3. You are never going to make everyone happy. We signed our certificate a whole year BEFORE the wedding for the same reason (we were young and the tax break literally paid for our wedding)and were paranoid about what the response might be. But it makes absolutely zero sense for you to put some weird emotional hangup your family might have above your need for financial stability.

    Plus, if they can't see the commitment coming out of your marriage then they don't deserve to be there anyway.

  4. Totally agree. Weddings are celebrations of unions, which can be inclusive or not inclusive of the legal institution. Gay folks who can't legally get married but have a wedding are just as 'married' as anyone else with a license, and so are you.

  5. I'm sorry your dad is being such a dick. Keep your head up, don't sign the license [skip the marriage penalty and just enjoy the good/personal stuff], and remember - it's no one's business but you and the future H.

  6. Remember the queers. Your dad just called my wedding a meaningless costume party, which is what it'll remain until the US Supreme Court gets off its ass. (My mom desperately wants us to make it legal, because that's the part she thinks is important. I'm ambivalent.)

    That said, have you thought about other things you get with the signatur? Like your husband making medical decisions (instead of your dad) and inheriting tax free and not having to worry about gift tax if one of you makes more money? It's not just this year's income tax.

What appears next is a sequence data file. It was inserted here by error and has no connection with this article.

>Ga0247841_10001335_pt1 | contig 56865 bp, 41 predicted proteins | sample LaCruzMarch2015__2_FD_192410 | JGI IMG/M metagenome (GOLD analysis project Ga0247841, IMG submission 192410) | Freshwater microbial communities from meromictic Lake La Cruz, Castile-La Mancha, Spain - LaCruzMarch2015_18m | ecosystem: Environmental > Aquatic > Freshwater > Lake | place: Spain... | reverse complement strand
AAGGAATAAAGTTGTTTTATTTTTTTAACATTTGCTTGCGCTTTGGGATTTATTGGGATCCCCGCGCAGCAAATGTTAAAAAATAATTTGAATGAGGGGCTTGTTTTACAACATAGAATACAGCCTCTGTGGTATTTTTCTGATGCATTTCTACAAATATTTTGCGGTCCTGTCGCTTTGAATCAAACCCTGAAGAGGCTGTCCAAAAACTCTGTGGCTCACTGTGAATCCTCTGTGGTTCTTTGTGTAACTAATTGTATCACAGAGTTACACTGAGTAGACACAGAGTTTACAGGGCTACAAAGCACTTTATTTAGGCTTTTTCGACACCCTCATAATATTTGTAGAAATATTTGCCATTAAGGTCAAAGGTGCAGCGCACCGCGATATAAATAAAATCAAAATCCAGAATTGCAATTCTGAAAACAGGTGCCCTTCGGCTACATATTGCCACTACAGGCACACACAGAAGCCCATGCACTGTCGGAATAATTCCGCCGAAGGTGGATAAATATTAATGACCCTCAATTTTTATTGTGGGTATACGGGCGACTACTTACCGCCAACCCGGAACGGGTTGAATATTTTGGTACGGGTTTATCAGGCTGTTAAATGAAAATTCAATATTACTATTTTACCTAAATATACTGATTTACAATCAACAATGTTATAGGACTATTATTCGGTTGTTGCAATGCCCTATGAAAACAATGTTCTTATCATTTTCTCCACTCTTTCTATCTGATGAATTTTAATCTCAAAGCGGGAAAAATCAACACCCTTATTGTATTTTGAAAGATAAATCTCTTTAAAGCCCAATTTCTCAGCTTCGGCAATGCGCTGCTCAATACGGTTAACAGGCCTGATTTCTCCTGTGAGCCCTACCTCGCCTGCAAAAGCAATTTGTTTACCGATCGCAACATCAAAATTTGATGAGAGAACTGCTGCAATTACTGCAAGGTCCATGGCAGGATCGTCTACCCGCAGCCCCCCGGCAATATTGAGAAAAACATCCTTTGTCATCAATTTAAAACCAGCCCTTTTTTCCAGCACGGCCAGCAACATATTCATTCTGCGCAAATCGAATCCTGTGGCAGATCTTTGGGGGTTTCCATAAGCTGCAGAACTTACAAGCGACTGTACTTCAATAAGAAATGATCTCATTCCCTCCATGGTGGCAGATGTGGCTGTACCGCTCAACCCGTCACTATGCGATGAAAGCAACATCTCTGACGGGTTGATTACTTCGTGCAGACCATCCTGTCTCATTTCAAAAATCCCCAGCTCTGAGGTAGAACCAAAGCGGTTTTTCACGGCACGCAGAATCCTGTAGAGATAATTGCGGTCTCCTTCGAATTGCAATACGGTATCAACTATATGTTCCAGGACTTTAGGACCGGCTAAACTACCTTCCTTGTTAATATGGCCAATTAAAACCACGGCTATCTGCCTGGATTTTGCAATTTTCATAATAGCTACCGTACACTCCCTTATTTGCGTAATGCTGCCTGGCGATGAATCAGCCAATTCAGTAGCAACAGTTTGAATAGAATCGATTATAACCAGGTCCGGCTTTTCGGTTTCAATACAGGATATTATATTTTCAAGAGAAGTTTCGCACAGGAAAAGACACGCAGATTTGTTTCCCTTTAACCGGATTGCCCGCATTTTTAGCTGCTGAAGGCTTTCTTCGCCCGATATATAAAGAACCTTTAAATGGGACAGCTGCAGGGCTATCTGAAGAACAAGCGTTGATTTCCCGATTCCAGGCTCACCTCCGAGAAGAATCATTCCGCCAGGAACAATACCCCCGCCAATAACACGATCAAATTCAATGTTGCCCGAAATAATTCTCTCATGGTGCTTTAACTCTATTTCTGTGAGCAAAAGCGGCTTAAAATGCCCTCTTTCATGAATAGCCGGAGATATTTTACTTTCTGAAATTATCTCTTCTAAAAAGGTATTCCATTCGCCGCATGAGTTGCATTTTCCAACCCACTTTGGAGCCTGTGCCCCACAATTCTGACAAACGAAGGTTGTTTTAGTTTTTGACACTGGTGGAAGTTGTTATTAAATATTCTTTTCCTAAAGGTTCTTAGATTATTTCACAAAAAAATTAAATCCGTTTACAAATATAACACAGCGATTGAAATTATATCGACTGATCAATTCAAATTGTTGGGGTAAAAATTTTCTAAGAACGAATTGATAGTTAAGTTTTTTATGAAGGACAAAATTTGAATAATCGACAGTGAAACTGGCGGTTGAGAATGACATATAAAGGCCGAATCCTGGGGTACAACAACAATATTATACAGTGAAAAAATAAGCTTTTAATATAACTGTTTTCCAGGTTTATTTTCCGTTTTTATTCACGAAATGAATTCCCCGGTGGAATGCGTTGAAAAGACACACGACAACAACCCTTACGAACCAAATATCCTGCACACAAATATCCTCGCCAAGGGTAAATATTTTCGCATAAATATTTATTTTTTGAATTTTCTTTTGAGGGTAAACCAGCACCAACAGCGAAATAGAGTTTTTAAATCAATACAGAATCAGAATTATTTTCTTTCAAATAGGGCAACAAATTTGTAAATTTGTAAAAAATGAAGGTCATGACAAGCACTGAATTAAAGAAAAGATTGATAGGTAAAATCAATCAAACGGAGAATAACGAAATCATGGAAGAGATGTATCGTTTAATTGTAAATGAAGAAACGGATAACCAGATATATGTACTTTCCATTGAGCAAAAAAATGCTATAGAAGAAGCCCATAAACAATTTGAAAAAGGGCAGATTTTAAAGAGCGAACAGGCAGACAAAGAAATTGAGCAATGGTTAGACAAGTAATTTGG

7. Marriage licence doesn't mean anything. The best couple I know, the most in love ever, the best family ever, is a couple who never signed any wedding license. The just trew an awesome carnival party, where a friend dressed as a cardinal (we are italian after all...) joined them in marriage. They've been together since 1995, have a daughter, and think they won't marry until even gay people in Italy have the same rights as heterosexual couple. Go on, never mind your father opinion... you already told what he is for you...

  8. Like Rhubard pointed out, the marriage license validates your marriage for more than just tax purposes. Your wedding sounds like a celebration of a commitment you've already made to each other, which is awesome, but I get why your dad is confused (though he doesn't have to be a dick about it)

  9. you've been together 6 years and own a house together, in most states you are already common law/de facto married anyway!